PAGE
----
happy days - not !!!

When my son was at school, he wanted part time work. He got a job which involved him washing the thick brown clay like soil off of potatoes, then dirtying them again with black peat so they looked like they had been grown in it.

They were then sent to your favourite supermarket.

channa
07-11-2016, 14:28
The weirdest thing I have ever eaten and had to prepare in a kitchen is probably Salade de Gesiers. Sounds exotic doesn't it ? I love the word gesiers.

Classic French and classic Dordogne, the confit de gesiers really tasty. What are they ? well in a nutshell ( no pun intended for walnuts are part of the salad)

Gesiers are ducks gizzards. A confit for anyone that doesn't know is a method of preserving food, typically duck is slow cooked and then stored in a earthenware jar in duck fat. Because oxygen can't get to it, it preserves the meat.

Upon cooking take the fat off with a kitchen towel and invariably saute in a little duck fat. Now here is the weird thing it is not greasy at all !! served on a bed of lettuce, walnuts are added and a vinigarette that varies.

Salade de perigord is very similar but often has breast of duck with it and topped off with a small toast and foie gras.

I think in the Dordogne they eat more duck than chicken and very little is wasted. The only thing not used is the quack !!

I have attached a recipe very close to what we used to do . Truth be known each establishment varies,

Bon appetite mes amis

Perigord Salad (Salade Périgourdine) (http://www.traditionalfrenchfood.com/perigord-salad.html)

Channa

channa
07-11-2016, 14:38
Chickens can await the same fate Rob !!:scared::lol-053:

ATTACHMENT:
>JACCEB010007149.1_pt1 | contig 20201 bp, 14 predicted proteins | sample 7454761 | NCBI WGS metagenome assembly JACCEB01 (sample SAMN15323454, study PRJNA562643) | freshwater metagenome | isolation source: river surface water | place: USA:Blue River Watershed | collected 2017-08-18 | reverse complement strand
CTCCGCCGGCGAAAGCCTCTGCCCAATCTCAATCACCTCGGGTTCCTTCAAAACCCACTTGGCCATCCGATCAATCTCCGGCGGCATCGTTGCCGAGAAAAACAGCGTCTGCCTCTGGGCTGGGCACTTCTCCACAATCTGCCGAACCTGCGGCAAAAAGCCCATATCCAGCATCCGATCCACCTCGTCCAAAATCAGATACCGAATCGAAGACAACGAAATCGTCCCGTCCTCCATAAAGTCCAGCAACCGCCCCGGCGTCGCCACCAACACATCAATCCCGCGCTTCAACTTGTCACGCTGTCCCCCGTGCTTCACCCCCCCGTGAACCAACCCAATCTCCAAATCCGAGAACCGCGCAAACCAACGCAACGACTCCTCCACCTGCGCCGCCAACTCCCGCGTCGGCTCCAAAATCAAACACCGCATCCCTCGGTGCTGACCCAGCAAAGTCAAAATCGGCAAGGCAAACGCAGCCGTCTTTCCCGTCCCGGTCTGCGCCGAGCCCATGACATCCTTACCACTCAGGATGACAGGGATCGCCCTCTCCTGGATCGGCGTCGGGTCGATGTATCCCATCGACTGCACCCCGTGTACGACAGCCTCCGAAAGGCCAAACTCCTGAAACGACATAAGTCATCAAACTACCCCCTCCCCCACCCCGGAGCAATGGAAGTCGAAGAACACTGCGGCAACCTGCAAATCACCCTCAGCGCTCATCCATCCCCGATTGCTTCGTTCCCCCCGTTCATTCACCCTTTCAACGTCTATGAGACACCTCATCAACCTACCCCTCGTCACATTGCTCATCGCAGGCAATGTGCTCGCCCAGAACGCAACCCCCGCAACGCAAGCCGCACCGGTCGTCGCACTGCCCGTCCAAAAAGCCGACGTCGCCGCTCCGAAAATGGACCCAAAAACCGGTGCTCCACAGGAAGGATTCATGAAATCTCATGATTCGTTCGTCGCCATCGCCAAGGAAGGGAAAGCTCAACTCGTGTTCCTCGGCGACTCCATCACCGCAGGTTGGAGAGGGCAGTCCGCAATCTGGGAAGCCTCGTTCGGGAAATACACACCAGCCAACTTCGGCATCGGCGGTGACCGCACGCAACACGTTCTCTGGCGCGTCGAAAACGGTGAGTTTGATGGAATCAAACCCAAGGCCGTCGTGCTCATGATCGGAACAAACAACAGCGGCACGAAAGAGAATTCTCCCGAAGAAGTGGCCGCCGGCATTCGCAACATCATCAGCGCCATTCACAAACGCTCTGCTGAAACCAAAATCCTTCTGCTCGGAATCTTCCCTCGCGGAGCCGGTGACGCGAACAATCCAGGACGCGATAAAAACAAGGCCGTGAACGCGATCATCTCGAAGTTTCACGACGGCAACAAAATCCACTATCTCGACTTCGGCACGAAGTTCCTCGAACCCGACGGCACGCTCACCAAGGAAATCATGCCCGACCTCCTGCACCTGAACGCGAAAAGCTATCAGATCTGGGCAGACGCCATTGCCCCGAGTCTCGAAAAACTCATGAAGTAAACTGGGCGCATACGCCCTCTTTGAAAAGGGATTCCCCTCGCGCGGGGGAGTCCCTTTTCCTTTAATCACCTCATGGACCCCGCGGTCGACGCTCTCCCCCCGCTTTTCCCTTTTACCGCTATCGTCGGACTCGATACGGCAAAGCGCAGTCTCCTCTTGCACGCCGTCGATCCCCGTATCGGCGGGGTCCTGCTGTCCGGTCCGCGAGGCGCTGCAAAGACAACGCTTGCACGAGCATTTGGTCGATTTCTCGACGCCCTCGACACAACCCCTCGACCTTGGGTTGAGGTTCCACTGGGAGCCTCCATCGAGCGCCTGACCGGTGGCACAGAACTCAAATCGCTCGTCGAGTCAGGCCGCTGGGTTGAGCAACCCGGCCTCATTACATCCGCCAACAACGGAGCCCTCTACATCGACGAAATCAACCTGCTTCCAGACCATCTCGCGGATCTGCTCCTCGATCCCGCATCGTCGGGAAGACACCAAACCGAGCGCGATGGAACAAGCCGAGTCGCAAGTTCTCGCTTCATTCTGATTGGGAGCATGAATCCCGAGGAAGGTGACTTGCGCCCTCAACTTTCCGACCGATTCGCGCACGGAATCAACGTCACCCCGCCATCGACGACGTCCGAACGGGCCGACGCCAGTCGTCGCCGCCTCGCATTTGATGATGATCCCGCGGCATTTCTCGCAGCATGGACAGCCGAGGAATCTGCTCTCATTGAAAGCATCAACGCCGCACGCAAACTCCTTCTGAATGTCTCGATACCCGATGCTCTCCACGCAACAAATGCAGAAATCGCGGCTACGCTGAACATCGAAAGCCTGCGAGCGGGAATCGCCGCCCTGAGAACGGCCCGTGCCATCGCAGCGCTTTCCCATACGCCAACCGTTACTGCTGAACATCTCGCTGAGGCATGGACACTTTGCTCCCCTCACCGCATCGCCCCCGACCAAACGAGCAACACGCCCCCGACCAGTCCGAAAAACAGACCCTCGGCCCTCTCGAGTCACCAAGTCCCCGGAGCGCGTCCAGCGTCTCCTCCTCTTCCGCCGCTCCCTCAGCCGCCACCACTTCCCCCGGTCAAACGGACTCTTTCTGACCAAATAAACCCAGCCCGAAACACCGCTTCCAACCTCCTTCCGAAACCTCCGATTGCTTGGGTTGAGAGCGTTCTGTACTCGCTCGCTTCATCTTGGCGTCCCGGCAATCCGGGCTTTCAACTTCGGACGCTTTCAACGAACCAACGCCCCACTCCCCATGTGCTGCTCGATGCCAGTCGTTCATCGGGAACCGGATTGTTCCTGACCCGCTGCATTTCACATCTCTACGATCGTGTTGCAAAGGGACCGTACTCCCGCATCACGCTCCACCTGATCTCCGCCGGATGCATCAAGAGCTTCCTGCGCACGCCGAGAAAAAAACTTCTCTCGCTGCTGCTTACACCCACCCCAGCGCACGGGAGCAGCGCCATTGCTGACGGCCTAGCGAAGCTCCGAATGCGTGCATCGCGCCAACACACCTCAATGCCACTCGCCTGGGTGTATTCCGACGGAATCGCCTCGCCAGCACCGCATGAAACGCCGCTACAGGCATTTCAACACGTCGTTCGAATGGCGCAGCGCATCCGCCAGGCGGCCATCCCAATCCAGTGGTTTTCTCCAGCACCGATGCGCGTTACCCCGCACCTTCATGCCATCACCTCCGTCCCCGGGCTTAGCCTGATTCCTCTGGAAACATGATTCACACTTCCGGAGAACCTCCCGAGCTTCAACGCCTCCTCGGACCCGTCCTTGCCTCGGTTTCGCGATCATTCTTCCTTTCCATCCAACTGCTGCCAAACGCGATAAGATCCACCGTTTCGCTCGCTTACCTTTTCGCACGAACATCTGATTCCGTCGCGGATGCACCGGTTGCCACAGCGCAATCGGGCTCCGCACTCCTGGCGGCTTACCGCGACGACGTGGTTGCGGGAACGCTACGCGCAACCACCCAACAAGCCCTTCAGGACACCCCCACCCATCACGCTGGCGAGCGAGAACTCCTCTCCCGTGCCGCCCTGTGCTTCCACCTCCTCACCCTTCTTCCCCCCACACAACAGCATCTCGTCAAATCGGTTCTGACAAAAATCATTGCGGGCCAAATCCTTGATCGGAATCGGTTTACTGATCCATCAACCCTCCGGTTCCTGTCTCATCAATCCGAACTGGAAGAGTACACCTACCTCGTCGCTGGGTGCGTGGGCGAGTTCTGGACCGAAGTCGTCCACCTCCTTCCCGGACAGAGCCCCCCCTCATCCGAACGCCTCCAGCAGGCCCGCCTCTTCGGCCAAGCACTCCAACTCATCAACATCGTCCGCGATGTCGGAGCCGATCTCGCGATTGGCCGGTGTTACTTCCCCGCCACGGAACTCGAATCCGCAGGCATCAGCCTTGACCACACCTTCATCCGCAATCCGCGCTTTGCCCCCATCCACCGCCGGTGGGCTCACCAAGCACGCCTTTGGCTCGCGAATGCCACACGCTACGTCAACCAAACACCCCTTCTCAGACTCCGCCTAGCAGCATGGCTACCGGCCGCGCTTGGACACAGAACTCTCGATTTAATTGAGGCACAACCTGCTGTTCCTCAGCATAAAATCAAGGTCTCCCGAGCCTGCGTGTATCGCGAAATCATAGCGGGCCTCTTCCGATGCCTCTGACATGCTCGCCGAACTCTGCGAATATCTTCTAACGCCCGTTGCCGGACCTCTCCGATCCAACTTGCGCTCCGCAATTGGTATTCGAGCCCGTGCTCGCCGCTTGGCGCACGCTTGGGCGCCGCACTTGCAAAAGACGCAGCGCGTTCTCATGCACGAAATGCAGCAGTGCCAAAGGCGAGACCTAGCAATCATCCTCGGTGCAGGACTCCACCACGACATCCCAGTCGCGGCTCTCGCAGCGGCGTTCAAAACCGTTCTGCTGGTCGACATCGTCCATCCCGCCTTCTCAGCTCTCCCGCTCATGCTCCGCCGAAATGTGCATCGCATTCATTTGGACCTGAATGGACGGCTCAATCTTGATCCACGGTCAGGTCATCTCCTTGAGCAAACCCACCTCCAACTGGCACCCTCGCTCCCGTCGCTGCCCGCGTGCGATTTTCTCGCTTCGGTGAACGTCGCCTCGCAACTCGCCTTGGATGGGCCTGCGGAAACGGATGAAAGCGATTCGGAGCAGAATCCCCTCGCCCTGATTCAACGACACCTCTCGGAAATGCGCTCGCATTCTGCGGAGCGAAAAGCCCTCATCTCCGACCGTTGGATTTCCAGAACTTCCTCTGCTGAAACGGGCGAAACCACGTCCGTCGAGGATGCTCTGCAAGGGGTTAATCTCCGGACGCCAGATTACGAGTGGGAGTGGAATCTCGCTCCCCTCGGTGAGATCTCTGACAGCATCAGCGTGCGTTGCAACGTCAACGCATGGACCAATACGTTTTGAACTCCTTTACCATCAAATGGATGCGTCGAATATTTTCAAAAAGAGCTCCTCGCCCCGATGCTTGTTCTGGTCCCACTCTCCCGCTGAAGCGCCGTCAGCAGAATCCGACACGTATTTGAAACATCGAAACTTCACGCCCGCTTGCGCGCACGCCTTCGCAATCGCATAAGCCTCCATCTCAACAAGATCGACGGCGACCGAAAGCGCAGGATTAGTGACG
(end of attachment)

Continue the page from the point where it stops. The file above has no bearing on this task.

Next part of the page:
Channa

Deleted user 21925
07-11-2016, 15:01
Chickens can await the same fate Rob !!:scared::lol-053:

Channa

That would be one sweet, sweet meal Andy!

trevskoda
27-12-2016, 19:59
Worlds best sarny is 50/50 brown white bread with jam on one side & peanut butter the other and sliced cheese in between,yum yum.
As for what you lot eat i knew there was something weired going on over there but i have the proof now.

alcam
28-12-2016, 07:33
As an old gaffer of mine used to say "if you cannae put it in a roll son it's no worth eating"

hotrats
29-12-2016, 20:49
When the water is right, welks and mussels and limpets from most sea lochs boiled in sea water and ate as you like,west Scotland lochs are abundant with wild camping eats.

GreggBear
11-01-2017, 18:18
i hadn't been food shopping for a day or two and got so hungry at lunchtime that i knew i would buy rubbish if i went to the local coop - so i ate what was in the fridge:--


1 salmon fish cake
2 small pickled beetroots
1 slice black pudding
1 poached egg

Very tasty actually

Does anyone else do this ? Do you eat weird combinations of foods ? :tongue:

Not weird, just sounds like a day in the life of big Gregg!:dance::tongue::wave::beer::wacko: Must be a Yorkshire thang!

GreggBear
11-01-2017, 18:22
I think i saw them in a supermarket somewhere this week !!!!!